• First Principles Series Report posted November 1, 2011 by Robert G. Kaufman The First Principles of Ronald Reagan’s Foreign Policy

    Abstract: A neo-Reaganite grand strategy offers the surest guide for restoring and sustaining American greatness in the 21st century. It incorporates the principles of the Founding without slighting the perennial imperatives of power and geopolitics. It inoculates us from the pessimism of unrealistic realists, who underestimate the possibility of provisional…

  • First Principles Series Report posted July 5, 2011 by Johnathan O'Neill The First Conservatives: The Constitutional Challenge to Progressivism

    Abstract: Although it is readily apparent that conservatism is united in its principled hostility to modern Progressive Liberalism, it is often more difficult to pin down just what the movement stands for. Johnathan O’Neill suggests that a focus on defending and preserving the Constitution could unite the otherwise fractious conservative movement. In this spirit,…

  • First Principles Series Report posted April 1, 2011 by Richard M Reinsch, II Still Witnessing: The Enduring Relevance of Whittaker Chambers

    Abstract: Whittaker Chambers is best known today as the veteran Soviet spy who became, in William F. Buckley Jr.’s words, “the most important American defector from Communism” when he testified against members of his underground Communist cell in the 1930s. Yet Chambers did more than reject Communism: He revealed a key problem with modern liberalism. In his…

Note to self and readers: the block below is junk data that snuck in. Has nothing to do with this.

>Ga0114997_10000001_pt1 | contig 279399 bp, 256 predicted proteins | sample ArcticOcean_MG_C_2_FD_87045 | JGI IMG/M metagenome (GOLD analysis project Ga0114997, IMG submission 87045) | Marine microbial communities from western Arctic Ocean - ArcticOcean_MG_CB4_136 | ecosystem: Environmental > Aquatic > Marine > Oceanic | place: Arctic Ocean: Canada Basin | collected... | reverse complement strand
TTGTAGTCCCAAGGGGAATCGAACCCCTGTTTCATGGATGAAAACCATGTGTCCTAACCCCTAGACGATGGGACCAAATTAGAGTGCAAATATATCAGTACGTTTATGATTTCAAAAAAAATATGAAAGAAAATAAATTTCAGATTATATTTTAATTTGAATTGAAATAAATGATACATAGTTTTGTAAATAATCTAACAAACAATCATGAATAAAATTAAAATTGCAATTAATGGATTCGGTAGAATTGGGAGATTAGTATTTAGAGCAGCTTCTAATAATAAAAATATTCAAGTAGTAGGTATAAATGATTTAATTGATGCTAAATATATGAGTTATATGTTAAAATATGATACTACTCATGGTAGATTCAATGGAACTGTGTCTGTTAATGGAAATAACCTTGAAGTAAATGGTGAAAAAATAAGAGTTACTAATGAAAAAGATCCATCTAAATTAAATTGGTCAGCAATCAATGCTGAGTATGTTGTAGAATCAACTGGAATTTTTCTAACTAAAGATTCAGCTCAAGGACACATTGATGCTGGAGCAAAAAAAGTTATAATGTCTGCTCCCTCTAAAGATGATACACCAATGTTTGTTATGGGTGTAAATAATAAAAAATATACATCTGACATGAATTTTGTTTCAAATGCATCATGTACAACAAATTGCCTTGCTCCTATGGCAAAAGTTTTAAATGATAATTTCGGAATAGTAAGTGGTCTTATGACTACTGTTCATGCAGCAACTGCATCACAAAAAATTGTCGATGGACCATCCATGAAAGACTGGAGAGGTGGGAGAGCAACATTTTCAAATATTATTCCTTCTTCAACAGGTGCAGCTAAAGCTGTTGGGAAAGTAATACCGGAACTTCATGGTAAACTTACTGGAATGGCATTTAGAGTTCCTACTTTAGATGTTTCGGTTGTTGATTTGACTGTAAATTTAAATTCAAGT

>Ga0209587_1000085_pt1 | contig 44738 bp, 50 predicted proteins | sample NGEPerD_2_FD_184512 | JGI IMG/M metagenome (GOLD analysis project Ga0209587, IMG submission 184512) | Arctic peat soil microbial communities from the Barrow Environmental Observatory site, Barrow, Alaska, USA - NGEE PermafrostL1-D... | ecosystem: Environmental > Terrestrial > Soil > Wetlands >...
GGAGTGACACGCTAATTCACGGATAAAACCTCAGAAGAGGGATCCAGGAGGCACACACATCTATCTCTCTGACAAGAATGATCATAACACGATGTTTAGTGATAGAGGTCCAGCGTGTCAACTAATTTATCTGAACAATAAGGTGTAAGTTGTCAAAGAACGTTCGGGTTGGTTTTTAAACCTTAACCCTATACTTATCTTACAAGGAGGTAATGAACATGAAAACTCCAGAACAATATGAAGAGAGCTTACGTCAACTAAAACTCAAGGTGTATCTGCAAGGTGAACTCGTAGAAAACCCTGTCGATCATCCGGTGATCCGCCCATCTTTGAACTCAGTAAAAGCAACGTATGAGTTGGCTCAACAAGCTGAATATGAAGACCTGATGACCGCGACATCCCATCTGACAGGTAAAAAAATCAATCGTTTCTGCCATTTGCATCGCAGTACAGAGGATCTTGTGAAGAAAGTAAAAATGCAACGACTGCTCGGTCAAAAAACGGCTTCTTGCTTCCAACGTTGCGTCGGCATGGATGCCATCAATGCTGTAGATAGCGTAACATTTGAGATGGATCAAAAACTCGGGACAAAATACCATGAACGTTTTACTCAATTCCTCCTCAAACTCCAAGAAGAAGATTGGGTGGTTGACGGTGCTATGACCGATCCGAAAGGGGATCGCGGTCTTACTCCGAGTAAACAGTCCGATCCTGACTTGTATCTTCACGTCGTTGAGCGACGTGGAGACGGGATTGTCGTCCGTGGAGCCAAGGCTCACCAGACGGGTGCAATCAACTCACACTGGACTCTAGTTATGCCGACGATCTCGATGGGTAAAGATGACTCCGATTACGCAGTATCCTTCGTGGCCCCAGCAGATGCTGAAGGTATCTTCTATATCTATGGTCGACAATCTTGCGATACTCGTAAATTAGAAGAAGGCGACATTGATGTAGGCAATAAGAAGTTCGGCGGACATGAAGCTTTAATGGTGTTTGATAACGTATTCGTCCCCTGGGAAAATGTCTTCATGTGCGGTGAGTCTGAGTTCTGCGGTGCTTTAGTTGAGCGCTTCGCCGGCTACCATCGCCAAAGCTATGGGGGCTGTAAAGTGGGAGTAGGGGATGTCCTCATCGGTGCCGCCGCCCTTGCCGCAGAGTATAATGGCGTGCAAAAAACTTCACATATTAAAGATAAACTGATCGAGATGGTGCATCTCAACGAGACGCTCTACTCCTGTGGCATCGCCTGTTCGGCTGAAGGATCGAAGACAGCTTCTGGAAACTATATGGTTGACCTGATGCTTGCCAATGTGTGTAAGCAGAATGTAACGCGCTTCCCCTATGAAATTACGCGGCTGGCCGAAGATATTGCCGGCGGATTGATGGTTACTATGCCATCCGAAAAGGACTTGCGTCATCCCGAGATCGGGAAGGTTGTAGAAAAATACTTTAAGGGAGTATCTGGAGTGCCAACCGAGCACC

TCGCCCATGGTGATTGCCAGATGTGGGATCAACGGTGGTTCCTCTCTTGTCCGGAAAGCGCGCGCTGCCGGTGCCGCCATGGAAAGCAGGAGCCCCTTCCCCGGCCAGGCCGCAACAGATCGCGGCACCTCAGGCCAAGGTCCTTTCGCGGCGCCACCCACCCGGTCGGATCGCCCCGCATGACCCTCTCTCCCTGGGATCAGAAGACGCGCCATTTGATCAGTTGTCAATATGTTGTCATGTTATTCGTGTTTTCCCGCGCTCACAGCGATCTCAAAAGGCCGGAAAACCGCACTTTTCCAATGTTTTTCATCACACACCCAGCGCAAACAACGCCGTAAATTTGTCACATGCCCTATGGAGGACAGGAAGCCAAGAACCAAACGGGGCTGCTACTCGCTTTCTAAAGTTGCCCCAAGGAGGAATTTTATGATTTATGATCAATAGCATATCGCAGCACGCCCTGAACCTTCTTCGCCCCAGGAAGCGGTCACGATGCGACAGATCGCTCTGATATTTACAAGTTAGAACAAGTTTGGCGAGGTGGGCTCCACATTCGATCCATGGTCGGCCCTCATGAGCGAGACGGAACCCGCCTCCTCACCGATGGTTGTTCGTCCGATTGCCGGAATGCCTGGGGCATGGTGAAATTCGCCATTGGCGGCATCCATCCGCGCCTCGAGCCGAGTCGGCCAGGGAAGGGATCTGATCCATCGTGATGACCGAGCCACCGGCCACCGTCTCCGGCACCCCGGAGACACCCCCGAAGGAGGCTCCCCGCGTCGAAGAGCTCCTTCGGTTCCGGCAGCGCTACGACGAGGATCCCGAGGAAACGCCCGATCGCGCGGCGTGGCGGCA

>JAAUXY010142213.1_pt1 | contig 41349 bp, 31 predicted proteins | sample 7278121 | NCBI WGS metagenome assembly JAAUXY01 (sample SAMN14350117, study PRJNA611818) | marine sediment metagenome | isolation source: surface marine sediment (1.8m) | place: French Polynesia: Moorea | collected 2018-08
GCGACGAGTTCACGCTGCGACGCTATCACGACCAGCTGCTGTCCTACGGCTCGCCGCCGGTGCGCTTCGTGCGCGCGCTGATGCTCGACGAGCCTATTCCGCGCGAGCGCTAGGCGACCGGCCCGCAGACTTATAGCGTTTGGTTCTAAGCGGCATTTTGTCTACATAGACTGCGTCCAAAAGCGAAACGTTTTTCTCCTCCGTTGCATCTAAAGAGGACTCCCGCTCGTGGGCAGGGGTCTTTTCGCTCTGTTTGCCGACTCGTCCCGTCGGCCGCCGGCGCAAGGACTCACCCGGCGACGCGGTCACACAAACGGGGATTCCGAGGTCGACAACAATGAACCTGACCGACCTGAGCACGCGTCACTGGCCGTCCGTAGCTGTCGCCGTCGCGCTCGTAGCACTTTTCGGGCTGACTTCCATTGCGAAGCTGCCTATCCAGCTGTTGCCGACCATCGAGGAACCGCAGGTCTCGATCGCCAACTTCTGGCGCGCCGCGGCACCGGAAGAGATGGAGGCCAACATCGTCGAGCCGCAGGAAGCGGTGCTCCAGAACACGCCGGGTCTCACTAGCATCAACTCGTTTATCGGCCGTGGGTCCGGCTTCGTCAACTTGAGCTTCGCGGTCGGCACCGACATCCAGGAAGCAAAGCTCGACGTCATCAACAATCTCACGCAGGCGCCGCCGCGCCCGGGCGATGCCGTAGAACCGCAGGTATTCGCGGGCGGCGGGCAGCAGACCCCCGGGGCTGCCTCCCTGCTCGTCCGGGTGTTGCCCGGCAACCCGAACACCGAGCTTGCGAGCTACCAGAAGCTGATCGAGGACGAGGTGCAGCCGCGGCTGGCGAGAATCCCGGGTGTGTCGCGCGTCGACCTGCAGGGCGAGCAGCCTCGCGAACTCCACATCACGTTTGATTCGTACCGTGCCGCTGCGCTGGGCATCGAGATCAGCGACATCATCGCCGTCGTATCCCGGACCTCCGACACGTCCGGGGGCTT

• First Principles Series Report posted March 7, 2011 by Bruce S. Thornton America the Delusional? Overcoming Our European Temptation

    Abstract: Once a colossus dominating the globe, Europe today is a doddering convalescent plagued by economic sclerosis, unaffordable entitlements, an impending demographic collapse, and a large unassimilated Muslim population. In addition, the EU’s reliance on soft power has left it unable to project global power and fulfill its promise to be an important player in world…

  • First Principles Series Report posted February 1, 2011 by Bruce Caldwell Ten (Mostly) Hayekian Insights for Trying Economic Times

    Abstract: The economist Friedrich Hayek attempted in his writings to spotlight the interlocking set of ideas­—constructivist rationalism, scientism, socialism, “the engineering mentality”—that was leading the West down what he famously called the road to serfdom and to propose in its place a return to a revitalized form of classical liberalism. In this essay, Professor…